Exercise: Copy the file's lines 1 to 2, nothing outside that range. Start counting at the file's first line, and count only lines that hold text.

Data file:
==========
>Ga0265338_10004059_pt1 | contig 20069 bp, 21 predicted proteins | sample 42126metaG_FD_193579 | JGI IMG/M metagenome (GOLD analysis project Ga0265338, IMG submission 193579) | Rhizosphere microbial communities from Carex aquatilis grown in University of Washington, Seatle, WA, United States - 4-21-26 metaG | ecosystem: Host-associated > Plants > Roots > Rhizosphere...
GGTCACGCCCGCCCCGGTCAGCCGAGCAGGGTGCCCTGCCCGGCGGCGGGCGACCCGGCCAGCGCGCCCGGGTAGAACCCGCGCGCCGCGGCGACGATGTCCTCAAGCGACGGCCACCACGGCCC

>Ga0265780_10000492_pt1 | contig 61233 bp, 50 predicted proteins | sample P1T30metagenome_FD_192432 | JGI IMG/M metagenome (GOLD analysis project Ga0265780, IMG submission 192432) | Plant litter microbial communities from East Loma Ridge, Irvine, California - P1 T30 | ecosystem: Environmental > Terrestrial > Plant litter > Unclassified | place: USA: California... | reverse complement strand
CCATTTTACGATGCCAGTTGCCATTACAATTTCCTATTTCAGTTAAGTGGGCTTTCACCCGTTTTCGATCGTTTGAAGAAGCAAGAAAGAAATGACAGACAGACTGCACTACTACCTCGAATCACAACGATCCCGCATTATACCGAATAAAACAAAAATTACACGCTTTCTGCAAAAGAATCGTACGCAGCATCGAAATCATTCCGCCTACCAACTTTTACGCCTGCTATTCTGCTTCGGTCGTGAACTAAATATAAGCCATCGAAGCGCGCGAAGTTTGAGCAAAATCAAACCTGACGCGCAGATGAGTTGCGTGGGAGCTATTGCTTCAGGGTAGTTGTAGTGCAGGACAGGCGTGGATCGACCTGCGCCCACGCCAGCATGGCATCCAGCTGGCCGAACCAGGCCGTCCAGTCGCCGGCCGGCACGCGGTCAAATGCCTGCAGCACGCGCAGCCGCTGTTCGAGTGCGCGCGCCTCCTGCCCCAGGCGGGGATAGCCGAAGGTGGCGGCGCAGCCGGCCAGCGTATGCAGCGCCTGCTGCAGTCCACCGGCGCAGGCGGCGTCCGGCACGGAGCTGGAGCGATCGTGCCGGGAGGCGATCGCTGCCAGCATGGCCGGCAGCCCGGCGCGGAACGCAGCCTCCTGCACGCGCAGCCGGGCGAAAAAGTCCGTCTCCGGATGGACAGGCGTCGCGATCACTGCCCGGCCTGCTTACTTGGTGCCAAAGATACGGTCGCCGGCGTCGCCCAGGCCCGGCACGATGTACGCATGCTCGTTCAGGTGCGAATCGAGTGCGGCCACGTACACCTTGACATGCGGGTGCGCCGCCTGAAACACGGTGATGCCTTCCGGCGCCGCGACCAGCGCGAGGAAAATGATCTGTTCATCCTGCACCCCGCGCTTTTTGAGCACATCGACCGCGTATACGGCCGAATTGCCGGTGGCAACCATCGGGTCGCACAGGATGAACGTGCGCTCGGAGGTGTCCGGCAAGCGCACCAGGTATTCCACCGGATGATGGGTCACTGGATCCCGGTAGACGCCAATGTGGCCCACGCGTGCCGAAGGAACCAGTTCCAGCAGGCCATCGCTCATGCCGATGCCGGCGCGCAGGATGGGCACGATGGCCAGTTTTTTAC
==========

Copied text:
>Ga0265338_10004059_pt1 | contig 20069 bp, 21 predicted proteins | sample 42126metaG_FD_193579 | JGI IMG/M metagenome (GOLD analysis project Ga0265338, IMG submission 193579) | Rhizosphere microbial communities from Carex aquatilis grown in University of Washington, Seatle, WA, United States - 4-21-26 metaG | ecosystem: Host-associated > Plants > Roots > Rhizosphere...
GGTCACGCCCGCCCCGGTCAGCCGAGCAGGGTGCCCTGCCCGGCGGCGGGCGACCCGGCCAGCGCGCCCGGGTAGAACCCGCGCGCCGCGGCGACGATGTCCTCAAGCGACGGCCACCACGGCCC